Tel Aviv boasts 2,500 tech startups in a city of only 435,000 inhabitants. Let that sink in for a minute. Only China and the U.S. – which dwarf Israel in size and population – have more firms listed on the NASDAQ stock exchange. Thankfully, you don’t have to be a CEO or coder to get a taste of Tel Aviv’s flourishing startup ecosystem. With new and innovative tours exploring the scene, alongside tech-focused museums and urban co-working spaces, visitors can now delve into the mainframe of Israeli innovation.
From the fourth floor of Start-Up Nation Central’s HQ, Tel Aviv’s skyline takes on a unique perspective. The white Bauhaus buildings and gleaming glass offices are speckled with dozens of brightly-colored dots. They shift and multiply with every turn of the head. Fortunately, I’m not hallucinating; just wearing one of the company’s virtual reality headsets, which map the startups populating neighboring buildings – over there is Blockchain-based digital property marketplace WeMark, a few doors away cannabis farming innovator Indorz, and in the distance, Amazon’s natural language processing R&D lab.
Ten years on from Dan Senor and Saul Singer’s groundbreaking book Startup Nation, Israel is still clearly streaking ahead in high-tech advances. It boasts the world’s largest number of startups per capital, despite being the size of New Jersey, and the highest investment of GDP in research and development. And in the latest boost to this tech titan status, Tel Aviv University recently announced a partnership with three major U.S. universities to establish an innovation and entrepreneurship hub in Chicago. Dubbed the Discovery Partners Institute, the plan is to offer labs, workshops and resources for tackling the cutting-edge of cyber security, artificial intelligence, big data and food security.
But while Israeli innovation is well-known to anyone working in the relevant industries, it doesn’t normally register much for mainstream tourists – until now. Joining the already popular street food and architecture walking tours, new startup-focused itineraries are allowing curious outsiders to get a taste of this buzzing scene.
The Making of Silicon Wadi
The Taglit-Birthright ‘State of Mind’ Innovation Center is a great starting point to clue up on Israel’s high-tech heavyweight status. Located within the Tel Aviv Stock Exchange, the Center’s interactive displays showcase a staggering number of devices developed here in ‘Silicon Wadi’. There’s Watergen’s stainless silver cooler that conjures drinking water out of nothing but electricity (or solar power) and the air’s humidity, Given Imaging’s camera pill for non-invasive medical exams and the ReWalk bionic walking system, not to mention apps such as Waze and Viber, which have respectively disrupted the transport and telecoms sectors.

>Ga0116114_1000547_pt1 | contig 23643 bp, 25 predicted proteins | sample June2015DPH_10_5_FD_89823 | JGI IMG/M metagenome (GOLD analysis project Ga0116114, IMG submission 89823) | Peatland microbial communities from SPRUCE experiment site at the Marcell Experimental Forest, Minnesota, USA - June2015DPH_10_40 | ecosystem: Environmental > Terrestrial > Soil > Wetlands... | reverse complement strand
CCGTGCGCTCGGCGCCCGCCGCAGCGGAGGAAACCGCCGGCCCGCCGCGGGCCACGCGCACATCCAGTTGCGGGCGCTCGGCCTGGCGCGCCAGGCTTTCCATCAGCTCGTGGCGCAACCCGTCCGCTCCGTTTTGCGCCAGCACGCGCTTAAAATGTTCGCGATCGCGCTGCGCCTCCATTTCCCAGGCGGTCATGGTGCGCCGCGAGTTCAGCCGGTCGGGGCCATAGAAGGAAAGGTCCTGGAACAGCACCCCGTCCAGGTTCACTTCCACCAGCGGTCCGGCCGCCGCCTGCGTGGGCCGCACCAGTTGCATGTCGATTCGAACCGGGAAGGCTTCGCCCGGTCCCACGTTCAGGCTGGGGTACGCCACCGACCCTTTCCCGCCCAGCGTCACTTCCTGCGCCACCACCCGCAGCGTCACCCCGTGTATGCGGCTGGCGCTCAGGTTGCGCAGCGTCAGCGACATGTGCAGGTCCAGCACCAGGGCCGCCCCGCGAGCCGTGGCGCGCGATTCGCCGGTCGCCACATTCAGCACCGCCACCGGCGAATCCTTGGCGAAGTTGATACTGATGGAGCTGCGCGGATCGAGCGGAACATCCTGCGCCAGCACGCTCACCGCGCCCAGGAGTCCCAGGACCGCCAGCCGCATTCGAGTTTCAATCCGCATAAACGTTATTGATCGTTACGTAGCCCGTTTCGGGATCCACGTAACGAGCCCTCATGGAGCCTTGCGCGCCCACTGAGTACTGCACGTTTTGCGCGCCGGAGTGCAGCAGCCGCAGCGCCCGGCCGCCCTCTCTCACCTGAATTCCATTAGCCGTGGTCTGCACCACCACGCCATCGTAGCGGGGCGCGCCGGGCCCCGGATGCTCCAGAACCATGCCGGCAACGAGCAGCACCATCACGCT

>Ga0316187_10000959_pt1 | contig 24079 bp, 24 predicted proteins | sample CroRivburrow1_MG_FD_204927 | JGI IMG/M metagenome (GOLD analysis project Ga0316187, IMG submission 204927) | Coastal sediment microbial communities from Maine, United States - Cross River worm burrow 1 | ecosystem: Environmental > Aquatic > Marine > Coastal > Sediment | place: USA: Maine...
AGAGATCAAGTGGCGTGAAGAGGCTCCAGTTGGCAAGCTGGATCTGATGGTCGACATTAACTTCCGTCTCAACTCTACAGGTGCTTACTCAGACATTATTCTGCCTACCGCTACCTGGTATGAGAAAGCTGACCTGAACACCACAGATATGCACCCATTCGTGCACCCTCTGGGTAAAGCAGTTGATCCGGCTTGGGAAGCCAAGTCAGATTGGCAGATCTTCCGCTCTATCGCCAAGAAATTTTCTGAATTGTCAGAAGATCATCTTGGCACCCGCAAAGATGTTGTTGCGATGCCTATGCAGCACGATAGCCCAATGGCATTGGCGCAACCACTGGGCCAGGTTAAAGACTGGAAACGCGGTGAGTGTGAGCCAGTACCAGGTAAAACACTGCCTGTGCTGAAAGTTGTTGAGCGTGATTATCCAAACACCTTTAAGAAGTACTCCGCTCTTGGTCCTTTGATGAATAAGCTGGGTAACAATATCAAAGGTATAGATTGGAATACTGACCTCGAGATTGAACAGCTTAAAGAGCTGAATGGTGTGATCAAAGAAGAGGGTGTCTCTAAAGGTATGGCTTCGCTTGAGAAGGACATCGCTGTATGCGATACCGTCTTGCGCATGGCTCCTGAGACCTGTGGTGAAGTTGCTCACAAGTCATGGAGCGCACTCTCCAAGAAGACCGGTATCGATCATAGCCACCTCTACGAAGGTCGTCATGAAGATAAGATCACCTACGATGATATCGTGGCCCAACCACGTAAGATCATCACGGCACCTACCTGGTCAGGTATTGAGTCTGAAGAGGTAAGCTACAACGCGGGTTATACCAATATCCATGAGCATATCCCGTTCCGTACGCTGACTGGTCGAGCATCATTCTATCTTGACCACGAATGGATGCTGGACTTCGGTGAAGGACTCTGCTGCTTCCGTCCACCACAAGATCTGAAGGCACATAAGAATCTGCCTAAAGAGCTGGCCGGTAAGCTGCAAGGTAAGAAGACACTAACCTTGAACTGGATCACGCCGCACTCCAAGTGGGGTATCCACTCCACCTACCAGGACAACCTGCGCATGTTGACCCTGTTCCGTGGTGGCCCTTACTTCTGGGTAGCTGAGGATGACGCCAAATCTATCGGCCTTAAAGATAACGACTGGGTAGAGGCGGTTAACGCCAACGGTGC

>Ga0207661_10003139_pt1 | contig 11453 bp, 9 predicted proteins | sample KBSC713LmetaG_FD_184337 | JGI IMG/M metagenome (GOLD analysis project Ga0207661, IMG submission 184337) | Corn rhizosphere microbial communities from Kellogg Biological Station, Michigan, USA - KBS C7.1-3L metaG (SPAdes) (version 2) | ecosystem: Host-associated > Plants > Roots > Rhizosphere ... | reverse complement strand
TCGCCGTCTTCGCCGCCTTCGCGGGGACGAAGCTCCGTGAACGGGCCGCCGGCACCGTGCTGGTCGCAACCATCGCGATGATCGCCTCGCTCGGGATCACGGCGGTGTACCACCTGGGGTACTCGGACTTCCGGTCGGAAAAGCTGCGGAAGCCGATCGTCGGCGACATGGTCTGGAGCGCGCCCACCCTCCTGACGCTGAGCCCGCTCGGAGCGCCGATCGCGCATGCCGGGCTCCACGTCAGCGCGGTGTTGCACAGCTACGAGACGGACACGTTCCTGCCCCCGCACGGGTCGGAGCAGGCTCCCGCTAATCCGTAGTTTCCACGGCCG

So how did this small nation, founded only 71 years ago, swiftly rise to become the startup nation? “We don’t have a lot of natural resources, so we rely upon what we do have: people, education and, from this, technology,” explains Taglit Center guide Shirley Rahav. “We’re encouraged to be critical and question everything from a very young age. Also, our approach to failure is a little different to many other cultures – we’re not really afraid of it, often expect it, even – so it’s easier to thrive in fields that are riskier, like high tech.”
For Omry Ben David, a partner at venture capital firm Viola Ventures, the investment and support available to startups in the city makes it a unique “nurturing ecosystem for any tech startup.” “In fact, Tel Aviv itself is an evolving ‘startup’ – a vibrant, multicultural city that changes constantly and experiments with new things. In general, the Israeli government is encouraging foreigners who want to join our tech scene with work permits,” he adds.
“This is ground zero for the tech scene,” declares Amir Mizroch, Director of Communications at Start-Up Nation Central (SNC), gesturing at LilIenblum Street through the glass walls of number 28. Positioned on the symbolic intersection of Rothschild Boulevard (“which is kind of the Sand Hill Road of Israel, the venture capital alley”) and Herzl Street (named after the founder of modern Zionism), Lilienblum is one of the oldest streets in the city, pre-dating the state of Israel, and was home to the first banks; these days, it’s “slap-bang in the middle of the startup engine,” Amir says.